FRIDA KAHLO THE ARTESIAN TEQUILA
[dropcap size=small]T[/dropcap]he Mexican painter, Frida Kahlo, was well known for her flamboyant nature and the stark revelation of her personal inner turmoil as it was expressed through her art. Colorful, determined, talented and candid, Frida Kahlo painted images that challenged the norms of her times. Often shocking, always honest, her body of work consisted largely of self-portraits. Her artistic endeavors were an outlet for the frequent physical pain she endured throughout her lifetime. Her refusal to succumb to adversity and her ability to turn negative life events into success has made her a symbol of feminine power the world over.
The heirs of the Mexican artist have collaborated with Dorado, Pizzorni and Sons to create an artesian tequila bearing the name and likeness of the style icon. “Tequila was Frida’s favorite drink, and she drank a lot of it,” said Mara Romeo Pinedo Kahlo, a grand-niece who was an infant when Kahlo died in 1954. Each retro inspired bottle bears her image, as does the wooden stopper. However, as it was with the artist herself, it is the contents inside that make it distinctly desirable. Distilled in Jesús Maria in the highlands of Jalisco, Mexico, it is handcrafted from pure 100% blue agave, which is indigenous only to this region of Mexico. Each small batch is made from the finest natural ingredients in the traditional tequila making process.
Frida Kahlo Tequila comes in three varieties. Blanco is excellent for mixing the perfect margarita, creating a superior sangria or as the base for other tequila infused cocktails. The Reposado or “rested” version is allowed to age for six to nine months, thus making for a smoother end product; it is great for drinking alone or for mixing a more refined cocktail. The Añejo or “aged” premium variety is casked for no less than three years, resulting in a tequila that is meant to be savored, unadorned, as one would a fine cognac.
In keeping with the food, beverage and alcohol trades’ history of philanthropy and charitable giving, Dorado, Pizzorni and Sons saw an opportunity to benefit charities that aid women and children. As a result, they are working with the Frida Kahlo Foundation. Partnering with philanthropic minded restaurateurs, they are offering the “Frida Foundation Margarita.” A portion of the profit from each margarita sold goes directly to community non-profits assisting woman and children in need. By supporting women who, like Frida Kahlo, are attempting to overcome adversity, they are indeed using her name honorably and well.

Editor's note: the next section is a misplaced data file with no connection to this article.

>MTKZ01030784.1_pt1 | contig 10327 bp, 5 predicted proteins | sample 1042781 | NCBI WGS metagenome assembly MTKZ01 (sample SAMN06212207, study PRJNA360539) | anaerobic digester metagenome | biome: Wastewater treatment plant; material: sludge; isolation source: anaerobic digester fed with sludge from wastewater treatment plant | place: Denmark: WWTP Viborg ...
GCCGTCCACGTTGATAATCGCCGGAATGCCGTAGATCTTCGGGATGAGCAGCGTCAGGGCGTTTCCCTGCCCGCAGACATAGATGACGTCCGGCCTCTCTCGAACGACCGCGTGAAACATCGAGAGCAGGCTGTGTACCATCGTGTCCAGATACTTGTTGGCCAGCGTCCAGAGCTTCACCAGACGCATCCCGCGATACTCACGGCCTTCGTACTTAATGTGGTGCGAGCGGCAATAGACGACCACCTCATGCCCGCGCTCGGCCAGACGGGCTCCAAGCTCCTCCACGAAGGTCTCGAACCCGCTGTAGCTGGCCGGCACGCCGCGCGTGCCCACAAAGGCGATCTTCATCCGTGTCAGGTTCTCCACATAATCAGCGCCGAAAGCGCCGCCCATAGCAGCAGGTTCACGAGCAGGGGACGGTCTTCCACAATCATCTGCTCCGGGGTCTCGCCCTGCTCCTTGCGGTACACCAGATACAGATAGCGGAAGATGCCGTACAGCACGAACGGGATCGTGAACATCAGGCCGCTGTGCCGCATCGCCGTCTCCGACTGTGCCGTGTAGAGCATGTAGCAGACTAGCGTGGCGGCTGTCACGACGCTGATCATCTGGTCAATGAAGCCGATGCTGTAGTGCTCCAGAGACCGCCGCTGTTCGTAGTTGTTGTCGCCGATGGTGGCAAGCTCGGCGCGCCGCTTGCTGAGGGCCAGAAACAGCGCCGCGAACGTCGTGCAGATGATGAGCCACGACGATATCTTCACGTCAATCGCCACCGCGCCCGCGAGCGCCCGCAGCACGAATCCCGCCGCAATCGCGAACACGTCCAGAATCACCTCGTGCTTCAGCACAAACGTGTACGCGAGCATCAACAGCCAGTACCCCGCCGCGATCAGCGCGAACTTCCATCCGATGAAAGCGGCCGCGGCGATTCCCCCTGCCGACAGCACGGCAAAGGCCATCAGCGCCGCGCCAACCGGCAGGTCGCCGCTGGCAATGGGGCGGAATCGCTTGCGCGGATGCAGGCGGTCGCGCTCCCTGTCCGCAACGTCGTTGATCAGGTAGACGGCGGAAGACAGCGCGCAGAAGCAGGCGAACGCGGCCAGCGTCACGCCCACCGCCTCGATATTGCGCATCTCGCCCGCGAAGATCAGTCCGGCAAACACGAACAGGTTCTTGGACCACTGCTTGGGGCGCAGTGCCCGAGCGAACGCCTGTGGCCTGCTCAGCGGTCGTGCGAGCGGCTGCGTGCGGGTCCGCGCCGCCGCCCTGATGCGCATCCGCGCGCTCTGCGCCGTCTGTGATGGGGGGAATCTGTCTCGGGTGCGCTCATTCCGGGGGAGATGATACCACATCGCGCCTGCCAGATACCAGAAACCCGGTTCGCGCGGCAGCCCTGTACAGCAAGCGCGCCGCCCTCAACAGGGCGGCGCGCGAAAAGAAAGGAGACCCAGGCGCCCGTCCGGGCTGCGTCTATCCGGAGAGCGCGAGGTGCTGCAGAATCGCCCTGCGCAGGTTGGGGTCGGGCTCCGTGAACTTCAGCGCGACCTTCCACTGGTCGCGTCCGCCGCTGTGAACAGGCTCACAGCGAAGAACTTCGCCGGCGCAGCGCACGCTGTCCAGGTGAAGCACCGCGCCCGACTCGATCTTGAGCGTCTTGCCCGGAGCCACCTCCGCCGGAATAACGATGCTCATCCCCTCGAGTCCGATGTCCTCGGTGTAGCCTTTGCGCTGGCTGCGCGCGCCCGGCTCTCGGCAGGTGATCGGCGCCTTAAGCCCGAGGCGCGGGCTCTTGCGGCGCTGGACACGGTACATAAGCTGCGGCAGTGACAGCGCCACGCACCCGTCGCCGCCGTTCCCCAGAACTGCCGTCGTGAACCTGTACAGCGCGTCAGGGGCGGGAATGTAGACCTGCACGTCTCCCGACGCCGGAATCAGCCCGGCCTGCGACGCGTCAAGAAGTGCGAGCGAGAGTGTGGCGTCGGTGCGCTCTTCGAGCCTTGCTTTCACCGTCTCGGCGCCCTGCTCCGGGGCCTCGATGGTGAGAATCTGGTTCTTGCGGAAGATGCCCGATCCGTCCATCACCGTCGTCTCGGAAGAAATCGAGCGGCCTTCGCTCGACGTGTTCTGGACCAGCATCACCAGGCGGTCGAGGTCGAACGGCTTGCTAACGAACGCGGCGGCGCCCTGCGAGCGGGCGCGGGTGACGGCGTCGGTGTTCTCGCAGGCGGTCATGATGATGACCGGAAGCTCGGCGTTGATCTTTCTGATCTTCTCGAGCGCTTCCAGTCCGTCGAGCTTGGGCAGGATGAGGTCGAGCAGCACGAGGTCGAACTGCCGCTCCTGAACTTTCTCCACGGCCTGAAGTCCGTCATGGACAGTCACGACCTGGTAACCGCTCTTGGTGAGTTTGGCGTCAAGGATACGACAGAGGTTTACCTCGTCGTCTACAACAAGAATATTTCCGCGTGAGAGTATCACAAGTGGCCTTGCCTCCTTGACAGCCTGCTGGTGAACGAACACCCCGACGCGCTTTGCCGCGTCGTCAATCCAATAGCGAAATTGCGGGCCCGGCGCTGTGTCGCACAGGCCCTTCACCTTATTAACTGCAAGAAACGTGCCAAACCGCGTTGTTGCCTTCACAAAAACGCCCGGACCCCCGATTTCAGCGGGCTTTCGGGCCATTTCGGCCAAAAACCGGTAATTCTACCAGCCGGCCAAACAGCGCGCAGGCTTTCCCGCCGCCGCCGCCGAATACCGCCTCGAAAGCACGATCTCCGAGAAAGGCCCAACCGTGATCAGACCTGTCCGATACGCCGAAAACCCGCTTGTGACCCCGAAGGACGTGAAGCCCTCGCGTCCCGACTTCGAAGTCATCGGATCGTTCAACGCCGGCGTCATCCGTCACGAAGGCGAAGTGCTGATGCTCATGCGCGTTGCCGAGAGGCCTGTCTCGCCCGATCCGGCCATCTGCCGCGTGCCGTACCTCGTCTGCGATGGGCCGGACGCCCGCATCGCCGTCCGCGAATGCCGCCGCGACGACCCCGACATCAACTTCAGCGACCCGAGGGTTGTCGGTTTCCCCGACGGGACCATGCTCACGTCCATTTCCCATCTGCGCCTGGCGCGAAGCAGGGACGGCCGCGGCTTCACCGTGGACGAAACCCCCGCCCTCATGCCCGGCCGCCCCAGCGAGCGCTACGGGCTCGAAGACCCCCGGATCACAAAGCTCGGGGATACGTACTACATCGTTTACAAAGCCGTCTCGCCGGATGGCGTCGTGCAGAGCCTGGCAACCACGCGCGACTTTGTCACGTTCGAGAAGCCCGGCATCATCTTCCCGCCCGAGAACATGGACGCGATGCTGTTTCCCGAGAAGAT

There has been some controversy surrounding the use of the artist’s name to brand a for-profit product. Some groups have said that Ms. Kahlo would have been appalled by the prospect. However, Frida Kahlo, by all accounts, never took herself too seriously, and may have even found the irony amusing. It is this writer’s belief that a great deal of good can come of what some see as blatant exploitation. Any venue, which acts as a catalyst to attract a wider audience to her work, and, perhaps experience the profound depth of it, will ultimately produce a positive outcome. Coupled with the aid that will come to those in need from the sales of her “foundation’s” margarita, Frida Kahlo Tequila becomes an idea that’s easy for anyone to swallow.
July 6th 2014 is the 107th birth anniversary of Mexican painter Frida Kahlo. She was born in 1907. In February of 2013 The High Museum of Art in Atlanta in collaboration with the Art Gallery of Ontario organized a major exhibition of work by Frida Kahlo and Diego Rivera, the two central figures of Mexican modernism. “Frida & Diego: Passion, Politics and Painting” featured some of the best examples of Kahlo and Rivera’s art, with more than 75 works primarily drawn from the collection of Mexico’s Dolores Olmedo as well as the Jacques and Natasha Gelman Collection of Mexican Art.
Frida Kahlo Sundown Margarita Recipe
2 oz. FKT Reposado Tequila
½ oz. Grand Marnier orange liqueur
Splash of orange juice
Splash of sour mix
Squeeze of lime
Directions: Combine all ingredients in a shaker with ice. Shake well and strain into a salt-rimmed margarita glass. Garnish with a wedge of lime. Enjoy!
PHOTOS: HIGH MUSEUM | DORADO, PIZZORNI AND SONS | FIND OUT MORE AT: DPSONS.COM
BY ROBIN LORÉ | http://19thholemag.com